· Speech and language pathologists use sensory integration methods to address deficits in speech and language and oral motor skills to improve problems associated with oral motor apraxia.
The type and frequency of intervention is usually based on the results of the assessment and the family’s priorities. Intervention can take place in a gym setting with specialized equipment or be provided in a home or school environment if these settings are equipped with the materials and equipment needed to elicit the types of play experiences that will be most helpful to the child. Typically, the child is seen individually which allows the therapist to carefully monitor the child’s reactions to the environment.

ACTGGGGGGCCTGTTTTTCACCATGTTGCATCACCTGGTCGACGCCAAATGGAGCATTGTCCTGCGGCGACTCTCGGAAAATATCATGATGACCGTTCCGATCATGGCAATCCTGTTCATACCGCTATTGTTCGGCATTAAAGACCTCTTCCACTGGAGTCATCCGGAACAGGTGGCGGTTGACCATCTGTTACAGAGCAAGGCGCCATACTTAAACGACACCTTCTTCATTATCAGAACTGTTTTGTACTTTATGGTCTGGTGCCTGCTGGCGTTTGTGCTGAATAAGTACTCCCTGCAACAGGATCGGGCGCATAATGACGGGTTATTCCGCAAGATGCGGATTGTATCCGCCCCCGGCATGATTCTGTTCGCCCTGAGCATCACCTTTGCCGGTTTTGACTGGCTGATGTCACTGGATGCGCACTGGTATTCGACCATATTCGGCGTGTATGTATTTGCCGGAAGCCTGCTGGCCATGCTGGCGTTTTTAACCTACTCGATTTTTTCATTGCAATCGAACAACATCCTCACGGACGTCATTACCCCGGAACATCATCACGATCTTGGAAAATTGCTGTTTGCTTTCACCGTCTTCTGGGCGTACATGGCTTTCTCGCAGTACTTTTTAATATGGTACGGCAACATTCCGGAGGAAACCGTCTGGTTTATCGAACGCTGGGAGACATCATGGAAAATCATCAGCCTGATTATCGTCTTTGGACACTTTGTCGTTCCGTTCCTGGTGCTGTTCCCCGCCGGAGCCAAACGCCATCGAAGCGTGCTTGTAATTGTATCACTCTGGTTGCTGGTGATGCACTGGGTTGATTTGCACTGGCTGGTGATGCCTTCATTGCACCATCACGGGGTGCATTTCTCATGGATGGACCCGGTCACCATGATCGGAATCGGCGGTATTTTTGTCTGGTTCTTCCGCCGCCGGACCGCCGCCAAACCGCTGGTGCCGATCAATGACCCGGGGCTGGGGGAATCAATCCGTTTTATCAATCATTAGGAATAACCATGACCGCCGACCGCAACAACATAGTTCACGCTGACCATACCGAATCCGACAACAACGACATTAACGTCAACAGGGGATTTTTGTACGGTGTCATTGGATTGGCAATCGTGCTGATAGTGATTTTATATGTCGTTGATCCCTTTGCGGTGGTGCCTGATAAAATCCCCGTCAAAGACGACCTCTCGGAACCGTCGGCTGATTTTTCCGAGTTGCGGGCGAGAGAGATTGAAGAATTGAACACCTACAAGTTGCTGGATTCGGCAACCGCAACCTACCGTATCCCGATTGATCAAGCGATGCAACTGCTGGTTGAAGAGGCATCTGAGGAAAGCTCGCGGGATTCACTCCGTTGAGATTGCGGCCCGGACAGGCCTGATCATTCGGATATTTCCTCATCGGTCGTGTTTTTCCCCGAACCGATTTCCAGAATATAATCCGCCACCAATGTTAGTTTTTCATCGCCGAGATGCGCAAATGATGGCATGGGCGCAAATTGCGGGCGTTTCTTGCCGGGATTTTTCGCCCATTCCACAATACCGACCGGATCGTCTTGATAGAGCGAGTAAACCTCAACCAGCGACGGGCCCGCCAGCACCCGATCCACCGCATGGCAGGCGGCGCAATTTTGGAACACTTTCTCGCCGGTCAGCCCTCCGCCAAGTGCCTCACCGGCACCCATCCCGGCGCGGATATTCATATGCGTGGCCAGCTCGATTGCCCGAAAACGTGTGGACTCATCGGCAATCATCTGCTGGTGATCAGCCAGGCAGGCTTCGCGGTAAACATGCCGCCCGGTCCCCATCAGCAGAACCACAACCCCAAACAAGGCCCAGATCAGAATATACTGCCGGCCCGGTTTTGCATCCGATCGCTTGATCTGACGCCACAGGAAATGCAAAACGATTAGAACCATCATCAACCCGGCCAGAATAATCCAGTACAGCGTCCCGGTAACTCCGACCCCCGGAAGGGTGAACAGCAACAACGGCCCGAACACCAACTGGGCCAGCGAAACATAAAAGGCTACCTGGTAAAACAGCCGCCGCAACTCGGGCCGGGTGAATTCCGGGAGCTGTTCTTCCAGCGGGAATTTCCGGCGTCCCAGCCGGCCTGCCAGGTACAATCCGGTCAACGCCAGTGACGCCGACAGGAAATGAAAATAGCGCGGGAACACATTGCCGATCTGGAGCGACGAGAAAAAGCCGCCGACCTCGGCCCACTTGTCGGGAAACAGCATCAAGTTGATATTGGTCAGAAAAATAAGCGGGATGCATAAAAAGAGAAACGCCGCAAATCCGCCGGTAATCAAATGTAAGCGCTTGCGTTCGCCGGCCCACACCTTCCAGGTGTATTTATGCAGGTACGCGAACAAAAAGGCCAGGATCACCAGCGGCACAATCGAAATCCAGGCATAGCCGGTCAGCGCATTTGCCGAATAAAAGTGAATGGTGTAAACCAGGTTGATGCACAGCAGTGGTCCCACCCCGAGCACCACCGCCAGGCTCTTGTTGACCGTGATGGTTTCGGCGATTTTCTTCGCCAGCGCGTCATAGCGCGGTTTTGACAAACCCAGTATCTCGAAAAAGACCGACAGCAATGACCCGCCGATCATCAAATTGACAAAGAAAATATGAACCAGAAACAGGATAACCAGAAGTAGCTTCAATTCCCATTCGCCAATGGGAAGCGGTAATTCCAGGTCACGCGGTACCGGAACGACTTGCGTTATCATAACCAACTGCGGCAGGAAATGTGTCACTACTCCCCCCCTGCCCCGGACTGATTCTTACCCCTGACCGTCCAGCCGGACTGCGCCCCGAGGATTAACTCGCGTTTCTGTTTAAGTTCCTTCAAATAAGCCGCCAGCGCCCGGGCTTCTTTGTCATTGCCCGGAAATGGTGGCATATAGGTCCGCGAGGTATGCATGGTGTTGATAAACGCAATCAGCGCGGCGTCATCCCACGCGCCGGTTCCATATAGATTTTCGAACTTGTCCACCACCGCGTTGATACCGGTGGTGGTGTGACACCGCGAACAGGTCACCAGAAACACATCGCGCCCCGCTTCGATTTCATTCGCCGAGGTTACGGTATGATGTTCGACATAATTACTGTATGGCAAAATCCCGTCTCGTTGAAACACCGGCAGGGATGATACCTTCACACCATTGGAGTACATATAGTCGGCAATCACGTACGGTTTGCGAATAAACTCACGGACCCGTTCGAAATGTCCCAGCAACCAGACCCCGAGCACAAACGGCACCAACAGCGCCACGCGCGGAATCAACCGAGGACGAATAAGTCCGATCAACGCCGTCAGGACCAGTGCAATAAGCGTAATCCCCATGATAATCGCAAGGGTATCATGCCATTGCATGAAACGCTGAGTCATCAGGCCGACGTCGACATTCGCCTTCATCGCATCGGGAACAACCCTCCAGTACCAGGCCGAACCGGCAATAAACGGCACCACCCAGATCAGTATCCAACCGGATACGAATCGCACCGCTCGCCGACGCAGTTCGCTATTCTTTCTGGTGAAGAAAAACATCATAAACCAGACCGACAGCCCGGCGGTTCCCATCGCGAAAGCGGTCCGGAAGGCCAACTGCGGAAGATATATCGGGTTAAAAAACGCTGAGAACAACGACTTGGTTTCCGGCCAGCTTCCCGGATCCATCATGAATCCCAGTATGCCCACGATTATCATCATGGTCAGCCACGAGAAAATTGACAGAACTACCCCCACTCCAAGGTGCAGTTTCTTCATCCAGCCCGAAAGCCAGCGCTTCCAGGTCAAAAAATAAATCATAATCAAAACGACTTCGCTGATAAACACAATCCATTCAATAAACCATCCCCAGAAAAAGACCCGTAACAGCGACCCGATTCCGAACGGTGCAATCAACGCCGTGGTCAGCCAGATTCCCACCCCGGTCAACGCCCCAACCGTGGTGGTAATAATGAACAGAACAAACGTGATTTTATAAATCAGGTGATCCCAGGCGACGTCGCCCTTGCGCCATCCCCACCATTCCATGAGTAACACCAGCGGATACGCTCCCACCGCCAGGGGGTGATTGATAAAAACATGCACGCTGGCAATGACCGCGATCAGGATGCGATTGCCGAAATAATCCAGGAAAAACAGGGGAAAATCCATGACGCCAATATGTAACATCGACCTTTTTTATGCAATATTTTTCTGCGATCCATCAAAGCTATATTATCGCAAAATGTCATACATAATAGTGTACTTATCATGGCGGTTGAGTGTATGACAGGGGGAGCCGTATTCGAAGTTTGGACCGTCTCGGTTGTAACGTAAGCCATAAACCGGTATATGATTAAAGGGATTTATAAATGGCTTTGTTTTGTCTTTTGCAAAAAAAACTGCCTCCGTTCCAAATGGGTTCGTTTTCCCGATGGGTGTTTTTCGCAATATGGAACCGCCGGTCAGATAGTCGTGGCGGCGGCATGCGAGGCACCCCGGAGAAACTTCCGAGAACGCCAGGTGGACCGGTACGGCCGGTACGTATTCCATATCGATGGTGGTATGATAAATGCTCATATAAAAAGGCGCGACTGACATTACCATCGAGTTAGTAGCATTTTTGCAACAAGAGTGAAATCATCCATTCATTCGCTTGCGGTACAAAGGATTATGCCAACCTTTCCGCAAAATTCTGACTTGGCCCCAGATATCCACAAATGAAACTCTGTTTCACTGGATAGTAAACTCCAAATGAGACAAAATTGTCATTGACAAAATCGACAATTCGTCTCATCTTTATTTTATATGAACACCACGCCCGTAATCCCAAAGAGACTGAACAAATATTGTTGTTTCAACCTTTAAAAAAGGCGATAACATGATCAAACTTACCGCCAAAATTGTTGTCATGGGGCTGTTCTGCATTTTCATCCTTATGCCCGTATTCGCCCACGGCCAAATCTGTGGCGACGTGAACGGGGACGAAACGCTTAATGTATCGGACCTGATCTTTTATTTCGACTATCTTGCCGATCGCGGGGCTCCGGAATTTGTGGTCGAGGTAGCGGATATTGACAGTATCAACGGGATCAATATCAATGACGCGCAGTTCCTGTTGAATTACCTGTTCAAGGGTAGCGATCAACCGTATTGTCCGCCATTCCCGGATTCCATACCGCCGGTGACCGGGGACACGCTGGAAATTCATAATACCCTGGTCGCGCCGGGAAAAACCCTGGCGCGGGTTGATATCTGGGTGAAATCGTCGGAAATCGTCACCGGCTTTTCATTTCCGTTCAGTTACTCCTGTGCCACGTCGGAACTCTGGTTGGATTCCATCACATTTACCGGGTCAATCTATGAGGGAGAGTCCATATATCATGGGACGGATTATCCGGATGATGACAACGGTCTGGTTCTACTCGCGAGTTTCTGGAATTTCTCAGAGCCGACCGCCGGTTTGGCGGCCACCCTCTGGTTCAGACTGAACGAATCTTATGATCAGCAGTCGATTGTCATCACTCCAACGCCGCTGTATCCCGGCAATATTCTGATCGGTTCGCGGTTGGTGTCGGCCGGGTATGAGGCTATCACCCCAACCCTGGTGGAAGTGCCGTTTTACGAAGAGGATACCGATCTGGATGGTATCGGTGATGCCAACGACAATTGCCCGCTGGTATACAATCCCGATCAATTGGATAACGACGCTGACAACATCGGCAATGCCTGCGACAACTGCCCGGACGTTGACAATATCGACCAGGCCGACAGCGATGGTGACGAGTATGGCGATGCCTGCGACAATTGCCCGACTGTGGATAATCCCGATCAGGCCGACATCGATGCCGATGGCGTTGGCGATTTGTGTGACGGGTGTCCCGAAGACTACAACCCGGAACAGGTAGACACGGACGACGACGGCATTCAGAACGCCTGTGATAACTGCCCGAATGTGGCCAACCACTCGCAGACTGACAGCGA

When first observing a therapist who is providing intervention using sensory integration procedures, it may not be readily apparent how the activities will help solve the child’s main difficulties. For example, it may seem confusing to learn that having your child throw bean bags at a target while swinging on suspended equipment is actually working on the foundations needed to address his or her handwriting problems. Furthermore, the intervention for another child with handwriting difficulties might focus on lots of climbing to develop whole-body motor planning foundations needed to master the formation of individual letters and numbers. It is important to remember that intervention using sensory integration procedures is designed to address the underlying sensory and motor foundations that help a child learn new skills more easily.